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Federer ready for Djokovic

Roger Federer and Novak Djokovic will steel themselves for a final effort on Monday night as they compete for the regular season's last prize.

The top two players in the world are the final men standing at the ATP World Tour Finals at London's O2 Arena after Djokovic defeated Juan Martin Del Potro and Federer saw off US Open champion Andy Murray.

Federer has ruled the roost since the tournament moved to London in 2009 and will aim to make it a hat-trick of titles while Djokovic was the champion in 2008 in Shanghai but has not reached the final since.

The world number one trails in their head-to-head 16-12 and has lost the last two meetings, at Wimbledon and in Cincinnati in August, but he is the only unbeaten player at the O2 this week and victory tonight would guarantee him prize money of 1,760,000 US dollars.

Federer said: "I love playing against Novak. He's had a great year. He's had a great tournament so far.

"I think for both of us it's pretty straightforward. We've got to press out the last juice that's left in our body and make it a successful year end, even though it's been successful for everybody who has been taking part in this tournament.

"But it is a big opportunity playing the last match of the season and facing off against Novak obviously is always special, especially here at the World Tour Finals."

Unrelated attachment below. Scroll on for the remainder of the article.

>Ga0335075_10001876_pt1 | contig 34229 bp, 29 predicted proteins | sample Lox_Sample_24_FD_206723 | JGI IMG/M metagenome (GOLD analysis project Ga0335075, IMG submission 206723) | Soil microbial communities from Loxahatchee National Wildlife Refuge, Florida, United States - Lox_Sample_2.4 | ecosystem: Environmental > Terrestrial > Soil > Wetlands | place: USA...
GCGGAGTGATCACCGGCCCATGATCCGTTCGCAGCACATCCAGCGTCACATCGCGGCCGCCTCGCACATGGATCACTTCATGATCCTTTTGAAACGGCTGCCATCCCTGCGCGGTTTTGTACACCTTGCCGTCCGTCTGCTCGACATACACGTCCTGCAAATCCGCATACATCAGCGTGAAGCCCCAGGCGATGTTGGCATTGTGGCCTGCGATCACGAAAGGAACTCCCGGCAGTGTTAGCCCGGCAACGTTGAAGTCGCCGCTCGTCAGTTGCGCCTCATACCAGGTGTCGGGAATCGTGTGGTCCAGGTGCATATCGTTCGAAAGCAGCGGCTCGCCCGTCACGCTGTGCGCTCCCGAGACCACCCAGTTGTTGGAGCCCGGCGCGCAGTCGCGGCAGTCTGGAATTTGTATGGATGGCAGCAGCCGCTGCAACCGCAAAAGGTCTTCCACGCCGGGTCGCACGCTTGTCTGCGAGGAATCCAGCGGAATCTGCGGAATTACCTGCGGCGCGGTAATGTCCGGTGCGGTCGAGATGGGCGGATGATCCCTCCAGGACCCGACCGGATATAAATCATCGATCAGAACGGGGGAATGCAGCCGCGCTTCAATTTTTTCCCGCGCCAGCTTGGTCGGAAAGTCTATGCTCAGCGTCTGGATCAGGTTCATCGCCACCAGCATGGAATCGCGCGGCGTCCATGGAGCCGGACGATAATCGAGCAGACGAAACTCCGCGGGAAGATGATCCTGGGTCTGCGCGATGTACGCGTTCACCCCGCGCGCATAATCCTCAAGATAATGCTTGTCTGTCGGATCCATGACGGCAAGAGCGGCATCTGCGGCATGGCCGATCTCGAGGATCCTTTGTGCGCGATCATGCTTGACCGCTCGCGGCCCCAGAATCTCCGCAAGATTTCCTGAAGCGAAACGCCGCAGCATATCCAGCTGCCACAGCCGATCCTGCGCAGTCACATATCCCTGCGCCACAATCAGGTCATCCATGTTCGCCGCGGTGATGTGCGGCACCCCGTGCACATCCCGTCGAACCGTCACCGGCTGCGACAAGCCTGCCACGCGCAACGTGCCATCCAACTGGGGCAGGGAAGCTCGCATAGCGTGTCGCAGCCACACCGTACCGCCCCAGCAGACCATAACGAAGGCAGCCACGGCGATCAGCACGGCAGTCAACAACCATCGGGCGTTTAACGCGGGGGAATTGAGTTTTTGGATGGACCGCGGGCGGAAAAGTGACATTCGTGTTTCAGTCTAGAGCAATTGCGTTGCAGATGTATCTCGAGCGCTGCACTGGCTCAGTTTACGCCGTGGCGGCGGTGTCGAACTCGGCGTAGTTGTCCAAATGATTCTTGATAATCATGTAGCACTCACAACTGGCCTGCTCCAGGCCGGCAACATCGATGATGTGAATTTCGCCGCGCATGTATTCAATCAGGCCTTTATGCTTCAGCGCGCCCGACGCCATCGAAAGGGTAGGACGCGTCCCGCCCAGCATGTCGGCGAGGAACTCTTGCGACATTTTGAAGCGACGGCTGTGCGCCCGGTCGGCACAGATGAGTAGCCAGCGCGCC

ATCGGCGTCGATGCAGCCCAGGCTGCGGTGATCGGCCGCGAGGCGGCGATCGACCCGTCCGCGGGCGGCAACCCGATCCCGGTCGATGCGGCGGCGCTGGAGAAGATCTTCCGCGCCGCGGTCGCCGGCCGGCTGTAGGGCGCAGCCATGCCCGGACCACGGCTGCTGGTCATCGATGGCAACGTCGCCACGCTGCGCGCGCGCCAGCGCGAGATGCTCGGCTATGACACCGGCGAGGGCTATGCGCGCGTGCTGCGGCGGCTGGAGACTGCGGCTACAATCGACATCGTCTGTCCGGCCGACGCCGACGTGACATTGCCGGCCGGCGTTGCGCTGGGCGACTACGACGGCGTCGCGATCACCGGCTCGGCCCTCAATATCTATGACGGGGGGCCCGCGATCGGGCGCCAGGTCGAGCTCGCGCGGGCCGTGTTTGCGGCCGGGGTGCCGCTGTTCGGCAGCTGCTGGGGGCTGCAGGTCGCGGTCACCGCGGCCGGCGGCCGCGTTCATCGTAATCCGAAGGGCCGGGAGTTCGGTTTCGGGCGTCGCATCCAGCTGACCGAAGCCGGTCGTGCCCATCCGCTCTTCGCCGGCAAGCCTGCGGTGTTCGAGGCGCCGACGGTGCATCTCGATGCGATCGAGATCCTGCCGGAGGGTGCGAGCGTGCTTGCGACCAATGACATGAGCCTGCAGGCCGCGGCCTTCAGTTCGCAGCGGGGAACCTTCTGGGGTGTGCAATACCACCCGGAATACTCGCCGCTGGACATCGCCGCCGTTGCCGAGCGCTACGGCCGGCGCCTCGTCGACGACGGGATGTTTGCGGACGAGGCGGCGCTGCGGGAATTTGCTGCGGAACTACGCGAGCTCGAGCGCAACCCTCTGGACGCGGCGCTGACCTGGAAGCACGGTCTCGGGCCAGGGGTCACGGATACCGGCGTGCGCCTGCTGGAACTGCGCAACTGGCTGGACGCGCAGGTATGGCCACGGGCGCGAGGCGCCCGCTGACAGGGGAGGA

Djokovic looked in real trouble at a set and a break down against Del Potro but he turned things around quickly and won 11 of the last 14 games in a 4-6 6-3 6-2 victory.

The world number one said of tonight's final: "I'm really looking forward to it. It's already a great success but knowing it's the last match of the season, I'm really going to try to give my best physically and mentally to try to get the trophy.

"It's going to be very open. I think there is not really any predictions about who's going to win. Very few points will decide the winner."

It was a disappointing way to end a remarkable season for Murray, who made a great start but faded to a 7-6 (7/5) 6-2 defeat in front of a home crowd that indisputably favoured his opponent.

The world number three was determined to see the positive side, though, saying: "It's been the best year of my career by a mile.

"So why I would look back on that negatively now? [It] would be silly because I've achieved things I've never achieved before."

It was also the end of the road for Britain's Wimbledon champion Jonny Marray, who lost in the semi-finals of the doubles with Dane Freddie Nielsen to Spanish pair Marcel Granollers and Marc Lopez.